Over 100 people have attended an “alternative” bilingual candlelight vigil outside Tsim Sha Tsui’s Cultural Centre to commemorate the 30th anniversary of the 1989 Tiananmen Square massacre.
The event was hosted by pro-democracy activists Michael Mo and Dennis Cheung. They demanded vindication for those who died in the massacre at the national, regional and international level.
Mo said the event was held for those who did not agree with the patriotic ideals of the Hong Kong Alliance in Support of Patriotic Democratic Movements of China, who organise the main, annual Victoria Park commemoration.
He said that many young people do not support the Alliance’s goal of building a democratic China, and the main vigil was becoming “gradually more and more detached from the youth.”
The participants observed a moment of silence, gave flowers and electronic candlelights to commemorate the dead.
“We don’t need to chant any slogans or sing any songs to remember those who died. As long as we are still standing here to express to the world that we remember, it’s already enough,” Mo said.
The massacre occurred on June 4, 1989, ending months of student-led demonstrations in China. It is estimated that hundreds, perhaps thousands, died as the People’s Liberation Army suppressed protesters in Beijing.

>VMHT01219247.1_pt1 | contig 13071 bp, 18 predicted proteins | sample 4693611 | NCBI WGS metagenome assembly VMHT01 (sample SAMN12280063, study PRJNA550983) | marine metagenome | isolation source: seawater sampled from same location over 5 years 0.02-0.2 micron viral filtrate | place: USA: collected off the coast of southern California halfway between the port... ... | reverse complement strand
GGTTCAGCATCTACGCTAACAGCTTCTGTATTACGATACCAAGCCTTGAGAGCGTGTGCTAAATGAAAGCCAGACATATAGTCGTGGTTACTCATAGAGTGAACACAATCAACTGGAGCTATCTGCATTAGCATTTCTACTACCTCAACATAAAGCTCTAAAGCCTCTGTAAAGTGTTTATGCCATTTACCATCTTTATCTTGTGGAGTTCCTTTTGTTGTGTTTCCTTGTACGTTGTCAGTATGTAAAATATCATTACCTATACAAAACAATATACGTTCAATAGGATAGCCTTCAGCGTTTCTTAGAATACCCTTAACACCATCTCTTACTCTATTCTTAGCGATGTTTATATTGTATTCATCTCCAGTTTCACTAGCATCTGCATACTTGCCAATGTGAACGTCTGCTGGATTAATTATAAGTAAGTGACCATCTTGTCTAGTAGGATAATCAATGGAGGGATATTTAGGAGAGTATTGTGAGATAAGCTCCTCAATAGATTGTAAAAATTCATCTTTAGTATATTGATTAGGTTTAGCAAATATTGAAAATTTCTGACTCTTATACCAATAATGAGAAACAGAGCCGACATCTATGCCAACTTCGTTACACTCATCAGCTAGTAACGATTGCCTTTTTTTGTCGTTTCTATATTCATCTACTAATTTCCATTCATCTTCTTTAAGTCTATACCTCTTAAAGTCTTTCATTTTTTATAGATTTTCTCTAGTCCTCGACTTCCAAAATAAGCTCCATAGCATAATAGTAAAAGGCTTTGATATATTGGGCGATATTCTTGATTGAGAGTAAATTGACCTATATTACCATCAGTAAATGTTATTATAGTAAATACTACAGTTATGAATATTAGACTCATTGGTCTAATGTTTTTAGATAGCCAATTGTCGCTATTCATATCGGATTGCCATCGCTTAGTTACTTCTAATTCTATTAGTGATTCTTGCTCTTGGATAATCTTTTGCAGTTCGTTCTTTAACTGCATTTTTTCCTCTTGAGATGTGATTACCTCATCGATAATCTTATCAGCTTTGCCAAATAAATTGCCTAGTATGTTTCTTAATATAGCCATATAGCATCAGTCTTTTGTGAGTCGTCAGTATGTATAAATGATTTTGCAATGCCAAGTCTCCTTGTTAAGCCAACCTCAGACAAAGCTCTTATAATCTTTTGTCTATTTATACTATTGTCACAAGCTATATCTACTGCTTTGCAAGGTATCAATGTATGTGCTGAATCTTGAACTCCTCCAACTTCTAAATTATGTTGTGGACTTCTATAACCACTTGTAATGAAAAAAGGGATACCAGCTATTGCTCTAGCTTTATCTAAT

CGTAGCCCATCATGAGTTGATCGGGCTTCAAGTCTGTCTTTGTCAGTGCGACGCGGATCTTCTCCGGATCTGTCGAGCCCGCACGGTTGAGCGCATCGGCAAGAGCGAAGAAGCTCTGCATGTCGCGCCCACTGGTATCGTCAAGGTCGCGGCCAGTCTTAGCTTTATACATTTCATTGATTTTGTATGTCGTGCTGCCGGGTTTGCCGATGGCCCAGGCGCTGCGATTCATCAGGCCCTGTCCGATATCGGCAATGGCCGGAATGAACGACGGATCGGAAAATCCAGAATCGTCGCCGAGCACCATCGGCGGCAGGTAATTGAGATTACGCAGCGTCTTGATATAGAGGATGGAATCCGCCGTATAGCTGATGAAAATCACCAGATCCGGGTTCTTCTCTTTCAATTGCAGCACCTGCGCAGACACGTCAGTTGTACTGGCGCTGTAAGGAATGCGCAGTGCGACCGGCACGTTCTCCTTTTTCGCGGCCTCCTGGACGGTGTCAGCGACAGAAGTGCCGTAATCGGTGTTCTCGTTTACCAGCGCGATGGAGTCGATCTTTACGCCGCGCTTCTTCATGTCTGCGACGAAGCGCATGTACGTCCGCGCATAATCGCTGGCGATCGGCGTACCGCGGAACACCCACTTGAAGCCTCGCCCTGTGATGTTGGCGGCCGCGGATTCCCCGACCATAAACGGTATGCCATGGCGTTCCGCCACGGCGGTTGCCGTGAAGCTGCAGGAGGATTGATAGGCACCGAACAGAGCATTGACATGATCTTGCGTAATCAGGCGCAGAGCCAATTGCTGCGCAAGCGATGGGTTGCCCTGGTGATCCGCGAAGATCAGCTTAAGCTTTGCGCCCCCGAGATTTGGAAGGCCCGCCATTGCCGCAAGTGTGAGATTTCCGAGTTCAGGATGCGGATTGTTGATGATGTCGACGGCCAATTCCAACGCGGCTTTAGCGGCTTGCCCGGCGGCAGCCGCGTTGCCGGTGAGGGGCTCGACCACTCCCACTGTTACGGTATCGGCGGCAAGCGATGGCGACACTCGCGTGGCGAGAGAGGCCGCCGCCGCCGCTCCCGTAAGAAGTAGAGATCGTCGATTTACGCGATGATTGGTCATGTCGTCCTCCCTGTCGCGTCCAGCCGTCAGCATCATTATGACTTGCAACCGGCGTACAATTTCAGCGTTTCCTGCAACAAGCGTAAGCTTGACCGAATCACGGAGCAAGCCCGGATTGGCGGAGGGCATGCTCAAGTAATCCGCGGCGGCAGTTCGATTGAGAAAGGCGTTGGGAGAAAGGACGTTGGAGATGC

Autumn Chong, who teaches art, said she has been coming to alternative vigils for several years.
“I want to have a place that I can quietly commemorate the dead,” she said. “I don’t think chanting slogans is a big problem, but they have to be something we believe in.”
A highlight of the event was a speech by Hong Kong bookseller Lam Wing-kee, who fled to Taiwan fearing persecution after the Hong Kong government’s proposed extradition bill is passed. He was interviewed when in Taiwan and a clip was played at the vigil.
Lam said it was understandable that young people do not want to identify as Chinese, and they have the right to choose not to do so.
“The June 4 incident is a massacre. From a human rights perspective, we should commemorate this,” he said.
“Even if you do not identify as Chinese, we should still participate in commemorative events.”
The organisers also invited speakers who were facing different kinds of political pressure in Hong Kong.
They included Benson Wong, a scholar whose teaching contract was not extended by the Hong Kong Baptist University; Wu Rwei-ren, a deputy researcher at Academia Sinica who was previously denied entry to Hong Kong; and Owan Li, a student representative at the Council of the Hong Kong Polytechnic University, who was punished by the school following a protest.
Eeling Chiu, secretary-general of the Taiwan Association for Human Rights who organises the Tiananmen vigil in Taipei, also spoke at the event.
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